For decades, New Orleans has relied on levees and pumping systems to protect it from floods, but a new urban water management plan would flip that strategy upside down.
Instead of creating even higher, stronger levees -- effectively walling in the city to keep water out, the idea is to make use of existing levees and restored wetlands to manage the flow more sustainably. Doing so would create a new city waterscape akin to that of Amsterdam -- one dotted with a "living" network of ponds and canals that are regularly recharged.
“The Greater New Orleans Urban Water Plan serves a symbiotic dual purpose, simultaneously preserving the value of businesses and communities,” says Michael Hecht, President and CEO of Greater New Orleans (GNO), the organization proposing this regional development strategy. “Implementation of the Urban Water Plan will make Greater New Orleans a better place to live and work, while building our new brand as national 'water experts' -- something clearly to be in demand in a world of increasing weather volatility.”
The Urban Water Plan addresses a historical problem that will only grow worse through the effects of climate change.
Many cities face rising waters due to climate change and are actively planning for a wetter future with climate adaption strategies.
But New Orleans' problem is particularly acute. Built on swampland and dotted by canals that are prone to flooding (like the Jefferson Lowlands system pictured below), its only recourse for handling heavy rains or rising seawater is to pump water out of its streets and communities into nearby Lake Pontchartrain, until it overflows back into the city again.
This system all but failed during the devastating Hurricane Katrina in 2005 -- eight years later, many of the hardest hit areas of the city still haven't been rebuilt.
“St. Bernard Parish is the owner of hundreds of vacant lots, all because of Hurricane Katrina flooding, and we are looking for ways to use the lots to benefit the neighborhoods in which they’re located,” says Parish President David Peralta. “Learning how to retain and mitigate some of the flooding that we have in neighborhoods will go a long way in improving the quality of life for the area.”
The GNO plan, created by New Orleans-based Waggonner & Ball Architects along with a team of Dutch water infrastructure experts, calls for an urban landscape filled with rain gardens and bioswales, interconnected with canals and ponds.
The plan could bring a projected $22 billion in economic benefits to the region over the next 50 years, projects GNO. That includes not having to spend a projected $8 billion on future flood-related damages and $2.2 billion on infrastructure costs for cracked pipes and building foundations damaged by sinking ground. It could also increase property values by creating new waterfront areas in the Orleans, Jefferson and St. Bernard parishes, according to the organizers.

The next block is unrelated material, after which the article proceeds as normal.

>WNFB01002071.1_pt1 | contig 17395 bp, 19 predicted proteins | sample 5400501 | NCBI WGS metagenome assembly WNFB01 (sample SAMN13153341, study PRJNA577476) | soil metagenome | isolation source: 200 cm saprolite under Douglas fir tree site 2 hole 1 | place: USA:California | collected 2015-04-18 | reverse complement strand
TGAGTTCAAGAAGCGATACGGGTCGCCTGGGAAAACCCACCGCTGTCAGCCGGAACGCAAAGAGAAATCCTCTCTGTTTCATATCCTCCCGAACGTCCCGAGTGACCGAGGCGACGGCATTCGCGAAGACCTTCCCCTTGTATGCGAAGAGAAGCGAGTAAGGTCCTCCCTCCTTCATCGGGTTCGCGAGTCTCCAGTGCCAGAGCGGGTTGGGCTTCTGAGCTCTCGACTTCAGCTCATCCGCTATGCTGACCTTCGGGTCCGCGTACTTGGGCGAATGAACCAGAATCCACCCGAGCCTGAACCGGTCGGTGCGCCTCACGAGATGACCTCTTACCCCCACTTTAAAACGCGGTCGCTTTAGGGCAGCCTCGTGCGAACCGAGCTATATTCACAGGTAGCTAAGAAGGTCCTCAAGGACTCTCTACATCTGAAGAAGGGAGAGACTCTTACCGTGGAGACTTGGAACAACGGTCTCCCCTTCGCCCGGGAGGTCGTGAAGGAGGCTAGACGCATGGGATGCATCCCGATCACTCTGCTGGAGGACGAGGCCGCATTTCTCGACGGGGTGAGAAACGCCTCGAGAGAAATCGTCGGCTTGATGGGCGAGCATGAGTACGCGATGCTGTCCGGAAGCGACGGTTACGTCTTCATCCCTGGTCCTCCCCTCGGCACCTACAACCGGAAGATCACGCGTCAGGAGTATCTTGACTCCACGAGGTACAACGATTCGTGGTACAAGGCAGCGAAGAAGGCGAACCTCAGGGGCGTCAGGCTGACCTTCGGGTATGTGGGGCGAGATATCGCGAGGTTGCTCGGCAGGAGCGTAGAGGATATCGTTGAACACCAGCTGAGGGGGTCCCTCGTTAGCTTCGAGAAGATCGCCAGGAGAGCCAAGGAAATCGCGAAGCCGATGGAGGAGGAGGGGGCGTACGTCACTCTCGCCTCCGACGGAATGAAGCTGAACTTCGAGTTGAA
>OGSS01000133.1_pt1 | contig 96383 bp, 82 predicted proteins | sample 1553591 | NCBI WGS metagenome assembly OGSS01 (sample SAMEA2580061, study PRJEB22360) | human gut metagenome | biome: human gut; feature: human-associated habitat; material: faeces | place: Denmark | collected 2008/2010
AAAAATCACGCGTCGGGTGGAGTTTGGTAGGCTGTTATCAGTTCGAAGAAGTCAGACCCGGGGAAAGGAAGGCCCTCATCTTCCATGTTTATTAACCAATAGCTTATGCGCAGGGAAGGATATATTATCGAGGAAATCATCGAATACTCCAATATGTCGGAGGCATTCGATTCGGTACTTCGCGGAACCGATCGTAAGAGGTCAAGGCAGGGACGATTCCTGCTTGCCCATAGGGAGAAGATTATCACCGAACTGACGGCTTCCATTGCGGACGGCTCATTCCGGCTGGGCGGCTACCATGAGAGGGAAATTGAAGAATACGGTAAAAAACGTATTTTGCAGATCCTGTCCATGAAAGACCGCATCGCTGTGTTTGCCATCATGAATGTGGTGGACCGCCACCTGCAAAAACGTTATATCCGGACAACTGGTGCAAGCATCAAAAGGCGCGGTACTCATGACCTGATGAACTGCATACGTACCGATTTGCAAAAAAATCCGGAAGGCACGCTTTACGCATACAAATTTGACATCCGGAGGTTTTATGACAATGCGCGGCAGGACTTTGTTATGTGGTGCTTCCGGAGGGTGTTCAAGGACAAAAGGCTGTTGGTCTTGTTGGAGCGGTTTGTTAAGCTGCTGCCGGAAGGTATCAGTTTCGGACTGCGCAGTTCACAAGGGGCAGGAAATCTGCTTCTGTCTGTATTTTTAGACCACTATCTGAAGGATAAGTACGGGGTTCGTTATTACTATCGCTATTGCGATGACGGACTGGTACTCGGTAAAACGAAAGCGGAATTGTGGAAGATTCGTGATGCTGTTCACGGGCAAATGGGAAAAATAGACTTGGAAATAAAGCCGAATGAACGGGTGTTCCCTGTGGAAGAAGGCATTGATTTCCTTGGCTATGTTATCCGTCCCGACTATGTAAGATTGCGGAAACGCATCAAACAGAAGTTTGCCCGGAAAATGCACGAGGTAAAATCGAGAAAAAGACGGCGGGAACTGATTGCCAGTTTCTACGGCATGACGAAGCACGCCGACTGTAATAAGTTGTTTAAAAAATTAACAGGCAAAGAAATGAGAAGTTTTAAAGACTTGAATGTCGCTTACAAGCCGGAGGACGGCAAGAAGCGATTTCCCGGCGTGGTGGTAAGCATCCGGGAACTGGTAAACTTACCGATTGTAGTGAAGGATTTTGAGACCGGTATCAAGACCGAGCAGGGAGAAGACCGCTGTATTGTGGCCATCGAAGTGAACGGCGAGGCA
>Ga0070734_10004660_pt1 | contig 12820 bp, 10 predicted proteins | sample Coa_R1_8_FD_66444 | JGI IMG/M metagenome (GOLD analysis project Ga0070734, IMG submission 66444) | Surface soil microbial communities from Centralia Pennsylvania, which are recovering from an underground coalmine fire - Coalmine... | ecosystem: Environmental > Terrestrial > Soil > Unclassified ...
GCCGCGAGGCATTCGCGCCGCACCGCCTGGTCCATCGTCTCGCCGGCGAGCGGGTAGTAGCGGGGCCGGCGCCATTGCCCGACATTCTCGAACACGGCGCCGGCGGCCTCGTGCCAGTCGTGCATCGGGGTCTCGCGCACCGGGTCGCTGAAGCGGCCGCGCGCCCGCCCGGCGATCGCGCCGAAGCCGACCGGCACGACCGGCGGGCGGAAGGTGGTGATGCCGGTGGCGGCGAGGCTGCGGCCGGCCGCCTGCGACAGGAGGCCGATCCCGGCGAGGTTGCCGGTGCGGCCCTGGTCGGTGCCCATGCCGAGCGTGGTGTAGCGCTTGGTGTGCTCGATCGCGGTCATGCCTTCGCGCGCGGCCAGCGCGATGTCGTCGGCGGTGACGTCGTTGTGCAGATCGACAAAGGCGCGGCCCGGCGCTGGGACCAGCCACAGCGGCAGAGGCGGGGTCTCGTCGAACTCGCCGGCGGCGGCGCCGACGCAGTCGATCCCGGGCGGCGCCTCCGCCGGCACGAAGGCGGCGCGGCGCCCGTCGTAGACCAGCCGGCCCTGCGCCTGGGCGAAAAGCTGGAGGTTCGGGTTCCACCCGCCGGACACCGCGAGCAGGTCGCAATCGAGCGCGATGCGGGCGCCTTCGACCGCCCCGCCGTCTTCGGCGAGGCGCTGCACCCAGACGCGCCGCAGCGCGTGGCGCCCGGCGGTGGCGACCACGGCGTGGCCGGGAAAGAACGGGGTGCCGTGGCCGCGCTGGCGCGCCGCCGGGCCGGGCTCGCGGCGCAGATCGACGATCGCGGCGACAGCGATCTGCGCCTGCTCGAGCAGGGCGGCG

The New Orleans plan starts with seven demonstration projects across the three parishes that would cost $6.2 billion, each showcasing a different water management approach.
One example is the Lafitte Blueway (pictured below), which would recharge groundwater as it winds through the city, restoring the historic connection between the Bayou St. John and the French Quarter.
Another idea is the proposed 25-acre Mirabeau Water Garden, a lowland composed of a series of open-bottom beds and filled with organisms that filter the water before it runs into a nearby fresh-water swimming pool.
Other plans call for designing canals with more gradual edges than current designs. Not only would this make them more aesthetically "inviting," it would allow water to be raised and lowered more easily on a seasonal basis, as dictated by rainfall levels.
Last year, the federal government spent more on disaster cleanup related to extreme weather events -- about $100 billion -- than it did on transportation or education. Creative resiliency plans can go a long way toward reducing taxpayer burden while creating new economic models for cities and communities that are vulnerable to rising waters due to the effects of climate change.
“Last month the Hurricane Sandy Rebuilding Task Force, which I’ve had the honor to chair, released a Rebuilding Strategy that will serve as a model for communities across the country as they adapt to more frequent and severe storms and flooding events. The Urban Water Plan not only aligns with our Rebuilding Strategy but it too serves as a national model for resilience,” says US Housing and Urban Development Secretary Shaun Donovan, who spoke at an event unveiling the idea for New Orleans.
Read the proposed urban water management plan for New Orleans, "Living With Water."
All images from the Greater New Orleans Water Plan (PDF), Waggoner and Ball Architects. To learn more about urban resilience and the convergence of sustainability and technology, be sure to check out VERGE SF Oct. 14-17.